Greek police (ELAS) and security forces have been electronically modernized to cope with the "anti-terrorist war," using American and British technology and know-how, and equipped with high-tech data-bases and identification labs for the investigation of personal finger-prints, other biometrics, and DNA. In a central police fingerprint database, personal biometric data is collected, and processed from suspected target groups such as immigrants, hooligans, and anarchists. The databank of those groups is enriching the Automatic Fingerprints Identification System (ASADA), which until the summer of 2002 held the data of 400,000 persons. Police "sweep" operations (skoupa) for mass arrests of illegal immigrants or demonstrators result in mandatory fingerprinting under the Decree 342/1977, Article 27, paragraph 1.
The Greek police fingerprinting system ASADA is connected with the Schengen Information System data-bank, and the EURODAC of EUROPOL, which monitors immigrants and refugees, even anti-globalization and Euro summit protesters who have occasionally been arrested or just spotted by police (Samatas 2003a).
This new electronic police surveillance and electronic dataveillance was legalized under the universal insecure climate of terrorism and the panic it caused after the events of September 11th (Lyon, D. 2003:17,24,81-89). American and British pressure to the Greek government have contributed to the Greek Parliament voting in the so-called "anti-terrorist law," or "terror law" (tromonomos), promoting the primacy of security over civil liberties. This controversial law has modernized all surveillance provisions, and has encouraged spying on citizens and police reports providing pecuniary motives for police informers; it introduces non-jury criminal trials, a limited right of appeal, DNA testing without consent, sweeping police powers of infiltration and surveillance, and impose ten-year terms for members of serious crime gangs. In fact, the provisions of this law make no distinction between terrorist groups and criminal gangs.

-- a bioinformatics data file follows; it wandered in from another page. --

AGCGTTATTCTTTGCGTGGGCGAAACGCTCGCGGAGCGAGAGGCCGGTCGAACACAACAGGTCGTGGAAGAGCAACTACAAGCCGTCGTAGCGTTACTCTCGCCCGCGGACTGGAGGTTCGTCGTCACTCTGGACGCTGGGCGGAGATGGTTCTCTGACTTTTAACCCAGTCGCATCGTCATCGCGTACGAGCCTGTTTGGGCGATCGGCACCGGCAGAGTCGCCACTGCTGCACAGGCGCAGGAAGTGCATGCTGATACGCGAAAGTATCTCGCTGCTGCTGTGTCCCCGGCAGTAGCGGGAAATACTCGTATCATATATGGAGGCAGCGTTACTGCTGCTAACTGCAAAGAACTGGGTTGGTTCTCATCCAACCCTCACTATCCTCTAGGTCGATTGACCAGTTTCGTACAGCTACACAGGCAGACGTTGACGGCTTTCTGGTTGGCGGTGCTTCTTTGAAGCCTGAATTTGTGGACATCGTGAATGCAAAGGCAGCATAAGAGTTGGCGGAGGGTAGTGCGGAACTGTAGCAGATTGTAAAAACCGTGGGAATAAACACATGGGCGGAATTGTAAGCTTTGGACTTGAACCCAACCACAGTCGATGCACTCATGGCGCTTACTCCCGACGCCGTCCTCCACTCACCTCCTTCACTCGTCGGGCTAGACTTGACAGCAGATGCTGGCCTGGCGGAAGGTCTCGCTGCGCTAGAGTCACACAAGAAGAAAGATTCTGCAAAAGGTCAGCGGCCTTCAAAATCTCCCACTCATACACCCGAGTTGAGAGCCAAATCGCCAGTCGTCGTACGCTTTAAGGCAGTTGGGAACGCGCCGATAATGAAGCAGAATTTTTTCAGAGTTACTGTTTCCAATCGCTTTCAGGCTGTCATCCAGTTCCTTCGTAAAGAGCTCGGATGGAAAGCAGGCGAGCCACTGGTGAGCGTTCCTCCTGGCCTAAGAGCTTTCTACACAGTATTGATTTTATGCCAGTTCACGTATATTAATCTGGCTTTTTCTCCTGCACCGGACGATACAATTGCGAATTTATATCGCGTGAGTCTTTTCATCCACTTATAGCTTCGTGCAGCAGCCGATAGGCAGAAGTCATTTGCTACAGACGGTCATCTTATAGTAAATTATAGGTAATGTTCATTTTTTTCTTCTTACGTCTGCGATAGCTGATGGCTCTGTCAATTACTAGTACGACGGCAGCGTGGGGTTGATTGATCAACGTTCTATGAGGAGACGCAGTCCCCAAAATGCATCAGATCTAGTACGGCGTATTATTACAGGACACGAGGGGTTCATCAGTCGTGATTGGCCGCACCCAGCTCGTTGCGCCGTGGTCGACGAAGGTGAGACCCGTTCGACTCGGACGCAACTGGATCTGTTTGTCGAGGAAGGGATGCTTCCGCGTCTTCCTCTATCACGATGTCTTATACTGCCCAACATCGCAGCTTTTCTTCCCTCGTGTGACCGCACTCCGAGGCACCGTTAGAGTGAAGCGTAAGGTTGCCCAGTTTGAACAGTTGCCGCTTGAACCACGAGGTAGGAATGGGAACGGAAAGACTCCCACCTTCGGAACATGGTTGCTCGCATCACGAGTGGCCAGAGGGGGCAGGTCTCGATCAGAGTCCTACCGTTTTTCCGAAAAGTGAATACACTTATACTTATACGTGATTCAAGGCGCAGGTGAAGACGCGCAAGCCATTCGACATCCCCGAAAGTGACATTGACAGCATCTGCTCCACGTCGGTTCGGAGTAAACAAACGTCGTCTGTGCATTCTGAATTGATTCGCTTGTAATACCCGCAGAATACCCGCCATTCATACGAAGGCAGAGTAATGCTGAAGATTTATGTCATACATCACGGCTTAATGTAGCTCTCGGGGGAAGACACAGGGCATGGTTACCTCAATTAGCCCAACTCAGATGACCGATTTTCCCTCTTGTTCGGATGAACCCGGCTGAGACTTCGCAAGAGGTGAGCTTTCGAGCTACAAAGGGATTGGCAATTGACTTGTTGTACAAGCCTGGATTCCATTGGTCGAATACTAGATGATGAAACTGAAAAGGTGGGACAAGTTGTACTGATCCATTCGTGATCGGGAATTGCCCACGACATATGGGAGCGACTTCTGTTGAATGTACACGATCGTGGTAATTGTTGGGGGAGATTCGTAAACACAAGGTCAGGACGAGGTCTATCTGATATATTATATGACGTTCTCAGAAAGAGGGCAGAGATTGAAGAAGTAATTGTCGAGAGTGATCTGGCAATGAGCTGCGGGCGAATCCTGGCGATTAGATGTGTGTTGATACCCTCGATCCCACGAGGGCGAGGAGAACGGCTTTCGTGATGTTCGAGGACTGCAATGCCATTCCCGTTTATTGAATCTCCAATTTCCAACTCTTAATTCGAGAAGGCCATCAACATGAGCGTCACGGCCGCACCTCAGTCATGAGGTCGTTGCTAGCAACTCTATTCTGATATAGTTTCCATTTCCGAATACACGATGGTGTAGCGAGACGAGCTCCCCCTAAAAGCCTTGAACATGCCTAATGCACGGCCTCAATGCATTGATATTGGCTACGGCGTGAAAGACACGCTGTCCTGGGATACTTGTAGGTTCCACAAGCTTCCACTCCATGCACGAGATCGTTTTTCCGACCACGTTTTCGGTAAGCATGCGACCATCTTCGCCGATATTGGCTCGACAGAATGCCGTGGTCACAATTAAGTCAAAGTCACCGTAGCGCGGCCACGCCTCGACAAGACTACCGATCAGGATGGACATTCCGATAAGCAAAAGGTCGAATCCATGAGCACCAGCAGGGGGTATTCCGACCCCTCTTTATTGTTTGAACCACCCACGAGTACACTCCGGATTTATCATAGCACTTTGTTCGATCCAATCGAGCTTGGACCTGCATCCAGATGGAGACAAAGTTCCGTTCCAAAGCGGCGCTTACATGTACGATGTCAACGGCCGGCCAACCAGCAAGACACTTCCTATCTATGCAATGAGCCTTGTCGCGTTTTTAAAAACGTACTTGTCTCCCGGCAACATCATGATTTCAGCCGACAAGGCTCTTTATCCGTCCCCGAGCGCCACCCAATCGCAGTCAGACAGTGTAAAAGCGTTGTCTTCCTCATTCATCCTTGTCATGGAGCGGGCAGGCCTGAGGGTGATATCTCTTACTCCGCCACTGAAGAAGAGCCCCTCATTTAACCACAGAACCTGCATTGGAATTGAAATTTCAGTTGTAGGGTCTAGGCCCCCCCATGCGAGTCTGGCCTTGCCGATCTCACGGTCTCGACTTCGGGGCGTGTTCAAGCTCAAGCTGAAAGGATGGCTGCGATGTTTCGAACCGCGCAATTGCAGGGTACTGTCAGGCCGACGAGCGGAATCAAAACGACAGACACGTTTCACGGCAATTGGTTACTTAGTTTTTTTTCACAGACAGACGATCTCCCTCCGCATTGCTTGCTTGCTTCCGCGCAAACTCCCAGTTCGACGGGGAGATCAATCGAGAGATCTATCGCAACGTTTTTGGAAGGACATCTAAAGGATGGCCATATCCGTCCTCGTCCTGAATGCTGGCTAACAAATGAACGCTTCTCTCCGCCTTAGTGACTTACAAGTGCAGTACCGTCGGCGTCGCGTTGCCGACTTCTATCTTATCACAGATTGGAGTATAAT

Surveillance using cameras and bugging devices, as well as the interception of bank records, letters, emails, mobile phone data, etc. will be sanctioned by a panel of judges and no longer need permission from service providers... this could speed up access from up to several months to a few days. Judges will also supervise DNA testing. On "serious grounds" of suspicion, suspects will be tested without their consent. The data will be destroyed when their case is concluded. (Athens News, February 16,2001: A04).
The then Justice Minister Michalis Stathopoulos who drafted the bill has vividly defended all controversial provisions of this new law. He pointed out that most of these measures were part of the Greek penal law, including "home searches, body searches, or a prosecutor ordering blood tests for whatever reason. The solution is to ensure that laws are enforced properly. That's what mature societies do. We can be vigilant in fending off abuses. The basic element is to have democratic checks on police." Mr. Stathopoulos has ruled out the bugging of homes and offices, "a provision that would be exploited by opponents." The law allows the consolidation of broad surveillance in public spaces. The former minister indirectly confirmed press reports that thousands of mobile phone calls were indiscriminately recorded in a geographic area of Athens where 17N has often struck, and said that sweeping audio and video monitoring in public places is perfectly legal. He also stated that "we are not living under the conditions of the authoritarian post-Civil War state or the junta, but in a period of the democratic functioning of institutions" (Athens News February 20,2001: A03).